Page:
I crunched some numbers looking at the last few tightening cycles, and compared the move in the 10 year bond yield to the move in the Fed Funds rate. During the last 3 tightening cycles (1994, 1999, and 2004) the yield curve flattened, meaning that long term rates went up less than short term rates. In fact, for every percentage point increase in the Fed Funds rate, the 10 year increased by about 34 basis points. The 10 year was at 2.2% when the Fed began its latest hike. With the Fed expecting an increase of 50-75 basis points in the Fed Funds rate this year, we should see an end of 2017 Fed Funds rate of about 2.6% or so. With the 10 year already at 2.5% plus, the market is treating these increases as if they have already been made. The 10 year has gotten ahead of itself a little bit, which means we could see the yield stay at these levels during the year while the Fed Funds rate catches up.

I talked about this and other stuff during the HousingWire 2017 Housing Outlook webinar: Trump’s Mortgage Nation. There is a link in the article for a playback if you missed it. We discussed interest rates, regulation and mortgage interest.

Mortgage backed securities got beat up a little yesterday after Brookings released an article by former Fed Chairman Ben Bernanke that discussed ending the practice of re-investing the cash from maturing bonds and MBS back into the market. The Fed’s balance sheet has been stuck at $4.5 trillion since QE ended, and they purchased about 360 billion worth of MBS last year to maintain their exposure. Given that total originations were probably around $2 trillion, that number is not insignificant. Does that mean spreads will widen once the Fed ends this practice of re-investing maturing proceeds? The short answer is “probably not” The spread between the 10 year and the mortgage rate is about 165 basis points or so. Prior to QE, it was around 166, and you didn’t really see any decrease in that spread when QE was active. The end of reinvestment should be a nonevent for the mortgage market.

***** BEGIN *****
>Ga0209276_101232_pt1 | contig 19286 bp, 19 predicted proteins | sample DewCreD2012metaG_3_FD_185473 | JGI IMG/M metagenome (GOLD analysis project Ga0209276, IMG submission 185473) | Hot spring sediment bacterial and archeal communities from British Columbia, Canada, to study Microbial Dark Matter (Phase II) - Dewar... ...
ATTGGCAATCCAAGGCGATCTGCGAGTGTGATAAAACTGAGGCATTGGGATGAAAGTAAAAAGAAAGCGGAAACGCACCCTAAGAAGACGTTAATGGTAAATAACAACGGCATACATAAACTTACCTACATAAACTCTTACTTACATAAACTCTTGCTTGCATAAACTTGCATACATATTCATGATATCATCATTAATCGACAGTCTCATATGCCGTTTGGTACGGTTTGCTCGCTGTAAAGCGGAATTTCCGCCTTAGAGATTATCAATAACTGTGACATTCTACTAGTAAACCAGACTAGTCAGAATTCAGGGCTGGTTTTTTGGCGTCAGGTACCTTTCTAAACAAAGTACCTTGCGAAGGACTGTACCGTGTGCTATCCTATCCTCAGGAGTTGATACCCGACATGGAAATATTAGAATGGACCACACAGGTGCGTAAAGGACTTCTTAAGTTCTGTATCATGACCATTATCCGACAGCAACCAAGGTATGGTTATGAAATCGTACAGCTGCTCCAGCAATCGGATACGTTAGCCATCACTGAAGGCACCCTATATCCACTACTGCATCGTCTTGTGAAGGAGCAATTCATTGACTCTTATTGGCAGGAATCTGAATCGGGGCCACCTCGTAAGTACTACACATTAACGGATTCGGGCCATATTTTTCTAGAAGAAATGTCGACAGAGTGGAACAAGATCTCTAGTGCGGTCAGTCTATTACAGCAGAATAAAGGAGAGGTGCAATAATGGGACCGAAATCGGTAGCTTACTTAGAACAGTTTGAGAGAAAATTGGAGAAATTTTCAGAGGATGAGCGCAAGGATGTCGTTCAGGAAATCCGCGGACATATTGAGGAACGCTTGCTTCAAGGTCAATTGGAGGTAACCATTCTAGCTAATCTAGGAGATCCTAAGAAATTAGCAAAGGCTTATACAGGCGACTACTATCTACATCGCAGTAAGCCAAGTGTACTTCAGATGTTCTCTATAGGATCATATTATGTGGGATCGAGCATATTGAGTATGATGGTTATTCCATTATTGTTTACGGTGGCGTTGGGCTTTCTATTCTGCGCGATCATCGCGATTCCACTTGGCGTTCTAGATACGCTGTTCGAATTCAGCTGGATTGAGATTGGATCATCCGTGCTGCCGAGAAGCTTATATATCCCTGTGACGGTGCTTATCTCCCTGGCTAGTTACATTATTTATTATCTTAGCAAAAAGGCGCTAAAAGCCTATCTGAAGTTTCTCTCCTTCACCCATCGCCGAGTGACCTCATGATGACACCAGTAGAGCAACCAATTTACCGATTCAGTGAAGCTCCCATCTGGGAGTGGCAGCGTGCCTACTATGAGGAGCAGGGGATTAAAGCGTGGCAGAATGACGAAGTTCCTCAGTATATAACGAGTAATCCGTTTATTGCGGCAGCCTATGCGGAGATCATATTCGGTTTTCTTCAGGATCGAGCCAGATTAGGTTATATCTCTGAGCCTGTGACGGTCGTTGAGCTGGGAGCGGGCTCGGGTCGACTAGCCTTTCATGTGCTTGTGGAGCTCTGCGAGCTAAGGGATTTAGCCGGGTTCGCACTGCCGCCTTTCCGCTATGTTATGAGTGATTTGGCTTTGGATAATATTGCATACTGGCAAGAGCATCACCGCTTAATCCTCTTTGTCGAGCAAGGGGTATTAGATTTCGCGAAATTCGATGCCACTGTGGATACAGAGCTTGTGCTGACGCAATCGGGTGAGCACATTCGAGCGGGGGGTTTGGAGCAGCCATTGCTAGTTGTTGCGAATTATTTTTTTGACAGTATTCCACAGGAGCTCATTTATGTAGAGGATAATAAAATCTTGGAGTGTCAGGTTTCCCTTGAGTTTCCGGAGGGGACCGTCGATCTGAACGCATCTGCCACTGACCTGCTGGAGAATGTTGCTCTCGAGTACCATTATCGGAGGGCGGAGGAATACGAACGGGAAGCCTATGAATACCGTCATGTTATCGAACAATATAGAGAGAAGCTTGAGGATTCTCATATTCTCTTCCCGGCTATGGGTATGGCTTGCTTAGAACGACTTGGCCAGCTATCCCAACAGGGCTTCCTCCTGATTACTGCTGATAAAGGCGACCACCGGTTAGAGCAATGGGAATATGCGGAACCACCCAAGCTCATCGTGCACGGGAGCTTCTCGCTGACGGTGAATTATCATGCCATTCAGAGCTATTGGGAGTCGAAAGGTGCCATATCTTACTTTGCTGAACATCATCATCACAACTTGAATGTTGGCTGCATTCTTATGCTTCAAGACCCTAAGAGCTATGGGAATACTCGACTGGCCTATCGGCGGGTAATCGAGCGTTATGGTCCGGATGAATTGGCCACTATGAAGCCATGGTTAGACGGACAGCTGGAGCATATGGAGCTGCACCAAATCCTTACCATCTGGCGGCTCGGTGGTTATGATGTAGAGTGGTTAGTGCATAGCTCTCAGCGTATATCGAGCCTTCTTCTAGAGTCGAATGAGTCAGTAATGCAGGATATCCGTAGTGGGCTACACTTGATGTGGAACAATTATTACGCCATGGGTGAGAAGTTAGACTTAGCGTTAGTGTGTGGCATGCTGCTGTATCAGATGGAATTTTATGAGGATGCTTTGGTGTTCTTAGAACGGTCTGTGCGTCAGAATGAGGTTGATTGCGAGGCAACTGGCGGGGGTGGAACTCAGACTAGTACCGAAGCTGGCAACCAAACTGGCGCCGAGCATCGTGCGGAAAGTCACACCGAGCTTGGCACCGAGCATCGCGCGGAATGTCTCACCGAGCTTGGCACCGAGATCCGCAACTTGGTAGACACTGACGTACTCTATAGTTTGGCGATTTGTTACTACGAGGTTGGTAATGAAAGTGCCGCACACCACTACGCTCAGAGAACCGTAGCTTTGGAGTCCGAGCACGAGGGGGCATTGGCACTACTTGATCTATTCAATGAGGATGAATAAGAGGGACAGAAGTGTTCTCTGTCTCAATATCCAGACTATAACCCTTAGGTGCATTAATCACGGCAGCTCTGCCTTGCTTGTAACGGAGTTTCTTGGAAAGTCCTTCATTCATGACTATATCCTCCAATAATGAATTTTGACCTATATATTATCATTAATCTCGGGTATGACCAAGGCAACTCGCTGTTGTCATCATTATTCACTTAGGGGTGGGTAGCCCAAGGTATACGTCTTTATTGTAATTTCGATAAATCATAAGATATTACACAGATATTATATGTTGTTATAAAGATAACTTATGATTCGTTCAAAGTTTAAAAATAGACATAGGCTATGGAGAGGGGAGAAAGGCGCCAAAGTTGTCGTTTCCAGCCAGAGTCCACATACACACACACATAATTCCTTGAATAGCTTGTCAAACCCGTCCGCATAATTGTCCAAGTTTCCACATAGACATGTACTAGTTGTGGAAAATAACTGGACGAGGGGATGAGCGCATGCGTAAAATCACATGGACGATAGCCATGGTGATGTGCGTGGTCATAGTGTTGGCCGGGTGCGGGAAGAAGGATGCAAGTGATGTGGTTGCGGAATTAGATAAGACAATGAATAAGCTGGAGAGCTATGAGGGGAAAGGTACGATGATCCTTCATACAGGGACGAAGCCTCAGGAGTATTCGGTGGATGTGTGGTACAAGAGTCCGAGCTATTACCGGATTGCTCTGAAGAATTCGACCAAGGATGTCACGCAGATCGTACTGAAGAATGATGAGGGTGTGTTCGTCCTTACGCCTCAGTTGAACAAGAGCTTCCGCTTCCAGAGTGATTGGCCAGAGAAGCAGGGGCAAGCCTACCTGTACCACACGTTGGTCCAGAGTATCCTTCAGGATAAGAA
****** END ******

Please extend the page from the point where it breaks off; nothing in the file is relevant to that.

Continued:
Blue Horseshoe loves Annacott Steel

Morning Report: New Home sales drop 1/26/17

Vital Statistics:

Last Change
S&P Futures 2294.5 0.5
Eurostoxx Index 367.7 1.1
Oil (WTI) 53.1 0.3
US dollar index 91.2 0.4
10 Year Govt Bond Yield 2.53%
Current Coupon Fannie Mae TBA 102.1
Current Coupon Ginnie Mae TBA 103.2
30 Year Fixed Rate Mortgage 4.16

Stocks are flattish as earnings roll in. Bonds and MBS are down small.

New Home sales fell pretty dramatically in December, to an annualized pace of 536k from November’s revised 598k number. New home sales is a notoriously volatile number, so don’t read too much into it. The 3 month moving average has been pretty steady for the past 6 months. The median sales price was $322k (up about 7.8%) and the average sales price was $384k (up 7.2%). There were about 259,000 units for sale at the end of December, which represents a 5.8 month supply at the current rate. Sales were flat in the West, rose in the Northeast, and fell in the Midwest and South.

Initial Jobless Claims rose last week to 259k from 239k the week before.

The Chicago Fed National Activity Index improved in December to .14 from -33 the month before. This is a meta-index of about 85 different variables, some of which lag quite a bit. The 3 month moving average was still negative however. Production related indices drove the increase, while consumption and housing became somewhat less negative. Employment was flat.

The Index of Leading Economic Indicators improved to 0.5% in December versus 0.1% in November.

At 2:00 PM EST, I will be participating in Housing Wire’s 2017 outlook webinar, where I will discuss the Fed, interest rates, and why fears of further hikes in mortgage rates might be overblown. Here is the link to the webinar. Other subjects include the regulatory environment in Washington DC as well as the latest developments in mortgage insurance premiums. Registration is free.